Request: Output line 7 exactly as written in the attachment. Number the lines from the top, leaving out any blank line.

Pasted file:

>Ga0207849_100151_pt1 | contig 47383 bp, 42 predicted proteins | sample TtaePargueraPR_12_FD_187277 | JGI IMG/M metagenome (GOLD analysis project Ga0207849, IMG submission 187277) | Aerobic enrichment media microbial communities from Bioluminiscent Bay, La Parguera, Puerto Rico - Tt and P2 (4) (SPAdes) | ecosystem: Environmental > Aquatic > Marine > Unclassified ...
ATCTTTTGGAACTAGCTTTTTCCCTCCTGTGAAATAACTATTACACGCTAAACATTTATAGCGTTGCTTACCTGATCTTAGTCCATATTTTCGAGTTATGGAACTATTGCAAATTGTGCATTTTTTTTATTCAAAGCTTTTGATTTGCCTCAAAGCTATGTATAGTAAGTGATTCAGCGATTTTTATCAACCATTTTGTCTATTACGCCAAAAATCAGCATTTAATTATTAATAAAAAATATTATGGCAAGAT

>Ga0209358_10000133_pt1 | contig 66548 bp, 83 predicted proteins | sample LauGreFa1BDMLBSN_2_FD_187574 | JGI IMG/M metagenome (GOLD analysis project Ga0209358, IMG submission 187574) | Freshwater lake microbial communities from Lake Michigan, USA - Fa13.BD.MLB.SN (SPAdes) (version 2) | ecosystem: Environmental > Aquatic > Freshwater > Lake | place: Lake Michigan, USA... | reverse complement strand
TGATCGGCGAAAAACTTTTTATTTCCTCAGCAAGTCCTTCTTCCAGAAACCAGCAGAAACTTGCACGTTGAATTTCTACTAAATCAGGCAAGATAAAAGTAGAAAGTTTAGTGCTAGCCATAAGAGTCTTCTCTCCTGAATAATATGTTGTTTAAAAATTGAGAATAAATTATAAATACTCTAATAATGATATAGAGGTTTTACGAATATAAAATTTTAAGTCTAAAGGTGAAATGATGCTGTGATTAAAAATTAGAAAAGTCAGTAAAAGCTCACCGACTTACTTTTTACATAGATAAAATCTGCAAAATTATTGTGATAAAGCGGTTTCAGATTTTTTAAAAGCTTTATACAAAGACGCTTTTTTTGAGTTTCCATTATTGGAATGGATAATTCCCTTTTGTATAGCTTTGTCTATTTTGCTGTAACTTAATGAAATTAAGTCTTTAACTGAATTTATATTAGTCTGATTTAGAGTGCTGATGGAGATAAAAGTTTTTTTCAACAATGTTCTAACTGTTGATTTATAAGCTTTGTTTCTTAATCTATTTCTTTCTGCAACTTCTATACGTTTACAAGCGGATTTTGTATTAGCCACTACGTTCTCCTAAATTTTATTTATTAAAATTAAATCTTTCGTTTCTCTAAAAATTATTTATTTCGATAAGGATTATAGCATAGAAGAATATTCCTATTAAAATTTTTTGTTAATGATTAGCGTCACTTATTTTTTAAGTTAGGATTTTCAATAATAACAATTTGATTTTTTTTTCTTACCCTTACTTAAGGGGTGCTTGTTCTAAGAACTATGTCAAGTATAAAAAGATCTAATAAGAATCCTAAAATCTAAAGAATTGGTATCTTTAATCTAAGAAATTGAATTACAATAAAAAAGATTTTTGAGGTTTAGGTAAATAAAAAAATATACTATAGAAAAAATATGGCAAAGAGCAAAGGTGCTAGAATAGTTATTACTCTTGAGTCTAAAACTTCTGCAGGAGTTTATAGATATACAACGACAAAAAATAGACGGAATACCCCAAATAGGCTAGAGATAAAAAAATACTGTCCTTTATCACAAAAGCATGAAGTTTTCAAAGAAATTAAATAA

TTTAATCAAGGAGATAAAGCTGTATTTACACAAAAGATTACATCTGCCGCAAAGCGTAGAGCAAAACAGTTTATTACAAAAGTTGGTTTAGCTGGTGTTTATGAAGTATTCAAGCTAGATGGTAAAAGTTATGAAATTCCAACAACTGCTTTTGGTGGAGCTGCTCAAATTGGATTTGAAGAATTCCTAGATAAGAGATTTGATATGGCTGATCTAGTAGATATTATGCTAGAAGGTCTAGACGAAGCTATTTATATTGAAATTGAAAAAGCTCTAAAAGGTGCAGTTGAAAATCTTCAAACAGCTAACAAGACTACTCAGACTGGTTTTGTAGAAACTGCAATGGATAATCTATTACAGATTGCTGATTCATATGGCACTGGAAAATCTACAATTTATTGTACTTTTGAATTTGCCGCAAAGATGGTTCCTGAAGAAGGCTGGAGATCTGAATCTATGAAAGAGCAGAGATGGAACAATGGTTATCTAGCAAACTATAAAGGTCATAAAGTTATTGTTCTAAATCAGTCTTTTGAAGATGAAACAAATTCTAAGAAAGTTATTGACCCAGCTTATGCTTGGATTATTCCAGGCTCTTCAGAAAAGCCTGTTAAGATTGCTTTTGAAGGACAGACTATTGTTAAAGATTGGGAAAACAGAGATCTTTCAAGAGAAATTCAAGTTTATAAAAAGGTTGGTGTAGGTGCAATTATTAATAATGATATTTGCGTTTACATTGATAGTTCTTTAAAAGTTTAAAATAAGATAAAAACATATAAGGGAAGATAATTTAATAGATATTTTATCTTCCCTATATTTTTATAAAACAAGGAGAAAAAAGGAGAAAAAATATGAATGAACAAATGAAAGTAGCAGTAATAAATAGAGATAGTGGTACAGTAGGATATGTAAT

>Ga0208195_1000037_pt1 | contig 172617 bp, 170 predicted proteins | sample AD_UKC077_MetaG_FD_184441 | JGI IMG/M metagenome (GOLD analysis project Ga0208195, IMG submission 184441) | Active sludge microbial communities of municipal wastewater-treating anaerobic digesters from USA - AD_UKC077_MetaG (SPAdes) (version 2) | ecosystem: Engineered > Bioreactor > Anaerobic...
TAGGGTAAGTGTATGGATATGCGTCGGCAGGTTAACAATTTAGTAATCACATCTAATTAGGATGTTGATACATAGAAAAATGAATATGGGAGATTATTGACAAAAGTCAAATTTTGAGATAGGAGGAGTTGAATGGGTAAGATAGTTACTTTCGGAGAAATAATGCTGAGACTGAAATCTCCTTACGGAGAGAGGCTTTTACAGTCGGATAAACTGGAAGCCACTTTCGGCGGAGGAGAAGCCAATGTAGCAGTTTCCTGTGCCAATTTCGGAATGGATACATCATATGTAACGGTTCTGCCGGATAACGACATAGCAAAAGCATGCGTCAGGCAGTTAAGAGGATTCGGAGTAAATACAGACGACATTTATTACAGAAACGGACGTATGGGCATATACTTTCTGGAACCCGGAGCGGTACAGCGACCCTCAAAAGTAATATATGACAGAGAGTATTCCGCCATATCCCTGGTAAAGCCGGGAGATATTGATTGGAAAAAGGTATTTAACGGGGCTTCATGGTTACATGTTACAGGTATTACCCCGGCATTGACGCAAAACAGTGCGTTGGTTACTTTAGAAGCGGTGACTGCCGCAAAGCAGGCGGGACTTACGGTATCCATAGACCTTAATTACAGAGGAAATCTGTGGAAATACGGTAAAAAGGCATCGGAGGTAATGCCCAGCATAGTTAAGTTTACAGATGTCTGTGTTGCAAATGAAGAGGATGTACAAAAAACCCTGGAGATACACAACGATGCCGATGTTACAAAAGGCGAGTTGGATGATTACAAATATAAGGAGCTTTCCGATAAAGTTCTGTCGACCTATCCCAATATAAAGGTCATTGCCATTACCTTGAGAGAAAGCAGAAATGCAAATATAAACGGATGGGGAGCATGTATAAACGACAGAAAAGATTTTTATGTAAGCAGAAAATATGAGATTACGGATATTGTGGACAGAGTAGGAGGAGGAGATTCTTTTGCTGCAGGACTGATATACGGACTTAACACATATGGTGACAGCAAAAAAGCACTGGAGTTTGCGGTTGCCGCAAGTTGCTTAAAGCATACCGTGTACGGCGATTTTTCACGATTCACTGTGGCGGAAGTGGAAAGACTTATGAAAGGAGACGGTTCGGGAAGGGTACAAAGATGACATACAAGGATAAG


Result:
TAGGGTAAGTGTATGGATATGCGTCGGCAGGTTAACAATTTAGTAATCACATCTAATTAGGATGTTGATACATAGAAAAATGAATATGGGAGATTATTGACAAAAGTCAAATTTTGAGATAGGAGGAGTTGAATGGGTAAGATAGTTACTTTCGGAGAAATAATGCTGAGACTGAAATCTCCTTACGGAGAGAGGCTTTTACAGTCGGATAAACTGGAAGCCACTTTCGGCGGAGGAGAAGCCAATGTAGCAGTTTCCTGTGCCAATTTCGGAATGGATACATCATATGTAACGGTTCTGCCGGATAACGACATAGCAAAAGCATGCGTCAGGCAGTTAAGAGGATTCGGAGTAAATACAGACGACATTTATTACAGAAACGGACGTATGGGCATATACTTTCTGGAACCCGGAGCGGTACAGCGACCCTCAAAAGTAATATATGACAGAGAGTATTCCGCCATATCCCTGGTAAAGCCGGGAGATATTGATTGGAAAAAGGTATTTAACGGGGCTTCATGGTTACATGTTACAGGTATTACCCCGGCATTGACGCAAAACAGTGCGTTGGTTACTTTAGAAGCGGTGACTGCCGCAAAGCAGGCGGGACTTACGGTATCCATAGACCTTAATTACAGAGGAAATCTGTGGAAATACGGTAAAAAGGCATCGGAGGTAATGCCCAGCATAGTTAAGTTTACAGATGTCTGTGTTGCAAATGAAGAGGATGTACAAAAAACCCTGGAGATACACAACGATGCCGATGTTACAAAAGGCGAGTTGGATGATTACAAATATAAGGAGCTTTCCGATAAAGTTCTGTCGACCTATCCCAATATAAAGGTCATTGCCATTACCTTGAGAGAAAGCAGAAATGCAAATATAAACGGATGGGGAGCATGTATAAACGACAGAAAAGATTTTTATGTAAGCAGAAAATATGAGATTACGGATATTGTGGACAGAGTAGGAGGAGGAGATTCTTTTGCTGCAGGACTGATATACGGACTTAACACATATGGTGACAGCAAAAAAGCACTGGAGTTTGCGGTTGCCGCAAGTTGCTTAAAGCATACCGTGTACGGCGATTTTTCACGATTCACTGTGGCGGAAGTGGAAAGACTTATGAAAGGAGACGGTTCGGGAAGGGTACAAAGATGACATACAAGGATAAG